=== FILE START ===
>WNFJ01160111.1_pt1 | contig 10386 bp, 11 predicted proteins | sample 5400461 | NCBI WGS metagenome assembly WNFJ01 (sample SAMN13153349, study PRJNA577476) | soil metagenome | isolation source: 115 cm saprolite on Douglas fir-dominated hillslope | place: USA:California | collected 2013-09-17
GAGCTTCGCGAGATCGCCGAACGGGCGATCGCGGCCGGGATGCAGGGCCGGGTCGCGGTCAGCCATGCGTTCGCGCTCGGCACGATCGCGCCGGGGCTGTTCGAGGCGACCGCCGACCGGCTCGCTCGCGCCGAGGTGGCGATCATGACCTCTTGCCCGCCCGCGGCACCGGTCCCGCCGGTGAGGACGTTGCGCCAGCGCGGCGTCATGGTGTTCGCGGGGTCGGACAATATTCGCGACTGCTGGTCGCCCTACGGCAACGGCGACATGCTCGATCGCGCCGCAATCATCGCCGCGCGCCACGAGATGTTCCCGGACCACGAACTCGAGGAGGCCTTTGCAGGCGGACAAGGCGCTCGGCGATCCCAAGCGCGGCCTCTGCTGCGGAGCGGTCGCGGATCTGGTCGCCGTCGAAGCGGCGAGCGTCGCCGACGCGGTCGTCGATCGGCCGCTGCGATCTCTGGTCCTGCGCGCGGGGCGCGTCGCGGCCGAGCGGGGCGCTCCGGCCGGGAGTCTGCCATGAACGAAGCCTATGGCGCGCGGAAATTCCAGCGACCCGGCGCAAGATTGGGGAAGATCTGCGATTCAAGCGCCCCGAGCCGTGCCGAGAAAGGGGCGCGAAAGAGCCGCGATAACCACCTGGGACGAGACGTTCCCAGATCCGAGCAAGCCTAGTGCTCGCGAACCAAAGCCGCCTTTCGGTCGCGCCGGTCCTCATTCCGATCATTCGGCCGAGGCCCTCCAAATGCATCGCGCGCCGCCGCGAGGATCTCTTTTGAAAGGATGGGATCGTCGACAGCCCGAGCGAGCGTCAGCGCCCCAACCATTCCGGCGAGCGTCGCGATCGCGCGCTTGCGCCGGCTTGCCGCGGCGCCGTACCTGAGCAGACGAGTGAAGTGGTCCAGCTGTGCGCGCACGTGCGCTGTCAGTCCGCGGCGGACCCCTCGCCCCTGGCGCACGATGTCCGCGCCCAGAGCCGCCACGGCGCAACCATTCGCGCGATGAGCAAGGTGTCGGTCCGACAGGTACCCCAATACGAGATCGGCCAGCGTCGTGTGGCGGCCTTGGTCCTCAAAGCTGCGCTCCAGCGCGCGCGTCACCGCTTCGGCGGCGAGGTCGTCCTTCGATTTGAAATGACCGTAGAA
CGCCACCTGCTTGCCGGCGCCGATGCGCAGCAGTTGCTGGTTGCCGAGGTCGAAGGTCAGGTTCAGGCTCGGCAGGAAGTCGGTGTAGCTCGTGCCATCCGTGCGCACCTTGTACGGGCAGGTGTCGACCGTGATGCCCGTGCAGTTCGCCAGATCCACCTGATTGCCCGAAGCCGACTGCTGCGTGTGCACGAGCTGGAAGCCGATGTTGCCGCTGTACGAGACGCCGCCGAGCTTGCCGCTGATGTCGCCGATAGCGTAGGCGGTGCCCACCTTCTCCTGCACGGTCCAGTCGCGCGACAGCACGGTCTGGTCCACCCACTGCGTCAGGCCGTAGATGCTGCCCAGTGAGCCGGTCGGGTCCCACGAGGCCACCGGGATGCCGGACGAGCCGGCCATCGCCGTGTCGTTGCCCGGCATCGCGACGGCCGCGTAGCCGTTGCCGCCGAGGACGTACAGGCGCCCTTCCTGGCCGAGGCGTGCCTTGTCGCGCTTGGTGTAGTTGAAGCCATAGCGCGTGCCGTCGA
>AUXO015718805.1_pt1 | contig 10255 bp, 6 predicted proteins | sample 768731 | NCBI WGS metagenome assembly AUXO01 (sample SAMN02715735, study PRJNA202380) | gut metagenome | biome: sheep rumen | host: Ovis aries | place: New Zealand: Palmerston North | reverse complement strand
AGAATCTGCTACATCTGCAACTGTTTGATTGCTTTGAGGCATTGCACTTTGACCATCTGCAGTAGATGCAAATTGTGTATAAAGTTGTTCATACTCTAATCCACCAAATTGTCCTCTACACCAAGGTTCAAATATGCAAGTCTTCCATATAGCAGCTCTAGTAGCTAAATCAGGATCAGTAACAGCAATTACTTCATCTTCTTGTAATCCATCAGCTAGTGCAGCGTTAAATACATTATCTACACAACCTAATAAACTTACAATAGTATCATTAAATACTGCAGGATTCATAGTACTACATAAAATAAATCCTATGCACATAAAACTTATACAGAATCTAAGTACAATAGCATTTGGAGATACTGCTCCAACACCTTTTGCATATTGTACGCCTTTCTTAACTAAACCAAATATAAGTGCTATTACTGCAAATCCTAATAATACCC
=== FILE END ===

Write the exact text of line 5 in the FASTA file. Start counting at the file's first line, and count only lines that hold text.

AGAATCTGCTACATCTGCAACTGTTTGATTGCTTTGAGGCATTGCACTTTGACCATCTGCAGTAGATGCAAATTGTGTATAAAGTTGTTCATACTCTAATCCACCAAATTGTCCTCTACACCAAGGTTCAAATATGCAAGTCTTCCATATAGCAGCTCTAGTAGCTAAATCAGGATCAGTAACAGCAATTACTTCATCTTCTTGTAATCCATCAGCTAGTGCAGCGTTAAATACATTATCTACACAACCTAATAAACTTACAATAGTATCATTAAATACTGCAGGATTCATAGTACTACATAAAATAAATCCTATGCACATAAAACTTATACAGAATCTAAGTACAATAGCATTTGGAGATACTGCTCCAACACCTTTTGCATATTGTACGCCTTTCTTAACTAAACCAAATATAAGTGCTATTACTGCAAATCCTAATAATACCC